One of the most pleasant spots in my house is the bench against the south wall, next to the fence and under my upstairs neighbours’ balcony. Normally the Dutch climate would preclude sitting outside without a jacket in mid-October, but in my special spot it’s at least 20°C. I celebrate the first days of spring there, and even on some dry but sunny winter days it’s bearable. This space of a few square metres forms a transition zone between the controlled internal climate of my home and the external climate of my garden, which varies swiftly in our climate zone.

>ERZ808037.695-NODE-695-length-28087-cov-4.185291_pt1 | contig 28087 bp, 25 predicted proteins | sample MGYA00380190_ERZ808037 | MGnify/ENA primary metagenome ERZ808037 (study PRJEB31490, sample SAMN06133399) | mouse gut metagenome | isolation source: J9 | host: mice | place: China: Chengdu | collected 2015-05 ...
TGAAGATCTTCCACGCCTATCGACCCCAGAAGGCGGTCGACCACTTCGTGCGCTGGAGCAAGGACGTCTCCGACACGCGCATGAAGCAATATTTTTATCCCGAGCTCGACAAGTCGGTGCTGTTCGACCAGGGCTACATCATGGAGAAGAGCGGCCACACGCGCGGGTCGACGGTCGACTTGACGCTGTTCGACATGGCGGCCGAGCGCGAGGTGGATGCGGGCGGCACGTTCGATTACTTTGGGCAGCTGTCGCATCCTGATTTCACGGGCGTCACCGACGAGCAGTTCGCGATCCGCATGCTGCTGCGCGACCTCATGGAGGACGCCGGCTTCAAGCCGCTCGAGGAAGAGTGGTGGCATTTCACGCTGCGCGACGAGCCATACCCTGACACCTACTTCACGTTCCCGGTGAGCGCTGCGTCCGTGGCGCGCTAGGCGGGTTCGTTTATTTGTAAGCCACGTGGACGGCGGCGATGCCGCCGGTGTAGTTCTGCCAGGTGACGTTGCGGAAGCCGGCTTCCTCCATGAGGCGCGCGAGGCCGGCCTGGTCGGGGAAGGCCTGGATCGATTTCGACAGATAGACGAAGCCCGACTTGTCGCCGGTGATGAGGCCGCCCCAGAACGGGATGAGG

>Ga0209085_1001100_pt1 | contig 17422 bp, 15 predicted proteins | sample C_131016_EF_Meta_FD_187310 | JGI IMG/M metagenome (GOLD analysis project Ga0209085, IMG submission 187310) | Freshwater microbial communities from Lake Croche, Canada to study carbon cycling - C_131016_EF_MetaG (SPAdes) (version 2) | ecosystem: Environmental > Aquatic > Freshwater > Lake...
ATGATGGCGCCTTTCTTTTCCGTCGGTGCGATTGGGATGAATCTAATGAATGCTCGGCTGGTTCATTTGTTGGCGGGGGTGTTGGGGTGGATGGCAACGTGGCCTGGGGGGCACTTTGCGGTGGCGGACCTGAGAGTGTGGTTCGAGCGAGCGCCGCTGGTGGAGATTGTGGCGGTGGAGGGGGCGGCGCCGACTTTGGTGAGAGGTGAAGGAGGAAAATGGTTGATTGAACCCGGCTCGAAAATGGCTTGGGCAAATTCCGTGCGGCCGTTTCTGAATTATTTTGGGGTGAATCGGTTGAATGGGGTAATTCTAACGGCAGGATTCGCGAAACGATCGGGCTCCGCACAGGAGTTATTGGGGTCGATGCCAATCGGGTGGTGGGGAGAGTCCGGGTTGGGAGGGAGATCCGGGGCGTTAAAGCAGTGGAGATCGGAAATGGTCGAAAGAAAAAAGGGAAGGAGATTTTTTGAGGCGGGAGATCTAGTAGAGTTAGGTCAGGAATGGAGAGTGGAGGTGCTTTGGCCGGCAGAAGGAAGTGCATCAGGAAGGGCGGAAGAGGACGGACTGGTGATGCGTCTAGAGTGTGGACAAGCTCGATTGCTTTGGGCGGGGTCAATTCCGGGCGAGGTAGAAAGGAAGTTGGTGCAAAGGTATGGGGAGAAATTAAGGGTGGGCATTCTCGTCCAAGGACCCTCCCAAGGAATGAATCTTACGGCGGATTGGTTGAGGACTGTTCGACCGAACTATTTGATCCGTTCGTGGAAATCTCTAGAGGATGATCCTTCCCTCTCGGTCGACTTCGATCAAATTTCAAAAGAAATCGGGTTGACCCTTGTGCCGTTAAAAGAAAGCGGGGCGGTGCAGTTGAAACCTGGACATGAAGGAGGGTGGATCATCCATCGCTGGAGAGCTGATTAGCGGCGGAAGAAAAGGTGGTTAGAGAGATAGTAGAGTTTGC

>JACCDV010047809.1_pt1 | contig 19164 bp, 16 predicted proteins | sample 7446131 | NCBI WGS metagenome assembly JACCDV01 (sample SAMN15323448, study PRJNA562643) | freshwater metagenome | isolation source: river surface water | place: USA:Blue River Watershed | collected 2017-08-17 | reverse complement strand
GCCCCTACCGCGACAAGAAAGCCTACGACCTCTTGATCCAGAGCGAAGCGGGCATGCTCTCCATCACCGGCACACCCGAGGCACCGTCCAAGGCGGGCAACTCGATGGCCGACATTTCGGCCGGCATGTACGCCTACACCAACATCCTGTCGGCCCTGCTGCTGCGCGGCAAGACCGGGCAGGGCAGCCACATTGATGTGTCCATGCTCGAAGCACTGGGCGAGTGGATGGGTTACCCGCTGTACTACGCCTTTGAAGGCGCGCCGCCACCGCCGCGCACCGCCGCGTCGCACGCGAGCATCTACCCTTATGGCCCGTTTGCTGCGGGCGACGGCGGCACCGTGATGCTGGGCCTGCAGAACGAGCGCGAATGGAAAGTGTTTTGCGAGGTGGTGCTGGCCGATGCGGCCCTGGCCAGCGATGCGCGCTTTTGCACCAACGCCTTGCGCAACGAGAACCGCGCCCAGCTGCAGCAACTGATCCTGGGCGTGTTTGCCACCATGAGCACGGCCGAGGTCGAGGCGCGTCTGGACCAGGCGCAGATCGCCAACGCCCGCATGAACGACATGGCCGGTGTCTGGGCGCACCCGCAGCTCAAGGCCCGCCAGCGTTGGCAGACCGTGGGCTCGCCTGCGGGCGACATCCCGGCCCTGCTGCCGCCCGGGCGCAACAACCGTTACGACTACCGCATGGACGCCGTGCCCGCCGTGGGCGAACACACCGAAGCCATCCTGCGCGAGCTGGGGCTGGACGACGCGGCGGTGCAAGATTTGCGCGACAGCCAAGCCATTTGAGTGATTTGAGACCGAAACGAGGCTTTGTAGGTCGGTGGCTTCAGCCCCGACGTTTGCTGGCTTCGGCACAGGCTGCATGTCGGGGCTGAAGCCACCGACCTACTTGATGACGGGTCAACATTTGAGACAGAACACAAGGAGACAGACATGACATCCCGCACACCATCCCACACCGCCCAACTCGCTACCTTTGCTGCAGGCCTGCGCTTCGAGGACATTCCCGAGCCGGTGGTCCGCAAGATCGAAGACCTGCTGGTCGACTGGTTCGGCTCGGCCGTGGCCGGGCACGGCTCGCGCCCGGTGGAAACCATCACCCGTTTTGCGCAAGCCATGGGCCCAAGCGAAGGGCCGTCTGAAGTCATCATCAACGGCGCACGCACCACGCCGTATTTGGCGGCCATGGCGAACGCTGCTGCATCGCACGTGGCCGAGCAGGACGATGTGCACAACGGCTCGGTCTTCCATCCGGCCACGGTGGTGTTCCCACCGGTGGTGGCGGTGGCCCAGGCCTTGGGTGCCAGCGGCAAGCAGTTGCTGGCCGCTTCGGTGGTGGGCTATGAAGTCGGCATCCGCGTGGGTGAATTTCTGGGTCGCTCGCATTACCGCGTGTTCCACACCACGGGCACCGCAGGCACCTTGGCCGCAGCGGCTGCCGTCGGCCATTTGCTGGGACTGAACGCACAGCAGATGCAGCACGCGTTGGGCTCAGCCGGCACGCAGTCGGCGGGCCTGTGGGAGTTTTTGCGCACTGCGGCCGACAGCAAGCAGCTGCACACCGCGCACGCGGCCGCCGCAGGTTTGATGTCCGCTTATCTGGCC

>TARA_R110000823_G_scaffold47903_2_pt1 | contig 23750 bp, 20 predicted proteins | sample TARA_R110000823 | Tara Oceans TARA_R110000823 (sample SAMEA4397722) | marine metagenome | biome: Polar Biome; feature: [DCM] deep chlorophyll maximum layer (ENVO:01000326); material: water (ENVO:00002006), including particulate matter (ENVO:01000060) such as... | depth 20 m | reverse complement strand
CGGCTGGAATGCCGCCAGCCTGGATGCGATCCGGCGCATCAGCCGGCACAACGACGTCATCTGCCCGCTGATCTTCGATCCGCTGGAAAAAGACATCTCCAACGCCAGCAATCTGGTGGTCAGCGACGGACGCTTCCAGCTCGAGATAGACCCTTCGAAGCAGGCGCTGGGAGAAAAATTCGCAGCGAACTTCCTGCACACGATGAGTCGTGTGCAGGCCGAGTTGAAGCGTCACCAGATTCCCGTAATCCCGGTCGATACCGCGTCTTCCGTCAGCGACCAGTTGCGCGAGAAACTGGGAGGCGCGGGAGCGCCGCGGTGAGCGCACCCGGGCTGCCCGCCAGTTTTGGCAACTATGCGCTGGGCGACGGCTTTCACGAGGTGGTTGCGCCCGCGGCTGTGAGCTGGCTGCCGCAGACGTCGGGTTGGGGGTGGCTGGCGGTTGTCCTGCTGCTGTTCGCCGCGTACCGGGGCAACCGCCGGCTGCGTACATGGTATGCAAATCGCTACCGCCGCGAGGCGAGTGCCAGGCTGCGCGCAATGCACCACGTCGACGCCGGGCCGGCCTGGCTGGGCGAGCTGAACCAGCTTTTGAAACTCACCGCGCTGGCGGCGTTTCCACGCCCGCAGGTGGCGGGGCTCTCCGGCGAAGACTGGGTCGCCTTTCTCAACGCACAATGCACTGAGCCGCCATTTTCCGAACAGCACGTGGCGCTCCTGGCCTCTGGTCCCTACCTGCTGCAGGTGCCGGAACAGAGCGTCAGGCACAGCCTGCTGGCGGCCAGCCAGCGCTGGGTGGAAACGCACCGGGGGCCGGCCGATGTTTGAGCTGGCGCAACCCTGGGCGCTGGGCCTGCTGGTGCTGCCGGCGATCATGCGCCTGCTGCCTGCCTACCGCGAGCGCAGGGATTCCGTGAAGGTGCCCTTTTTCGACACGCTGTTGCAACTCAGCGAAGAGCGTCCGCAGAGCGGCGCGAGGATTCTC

In architecture there exists a complete typological family of such transition spaces, with the conservatory and the atrium as the most important main types. They form a buffer between the external and internal climate, but they also offer an additional living area with its own ambiance and use. Created for reasons related to home comfort and protection from rain, heat and wind, these transition spaces can also serve very effectively as ‘passive sustainability systems’. Unlike the majority of the usual sustainability techniques and systems, the transition space is primarily spatial, rather than technical in nature. If there is such a thing as an architecture of sustainability, the transition space plays an important role in it.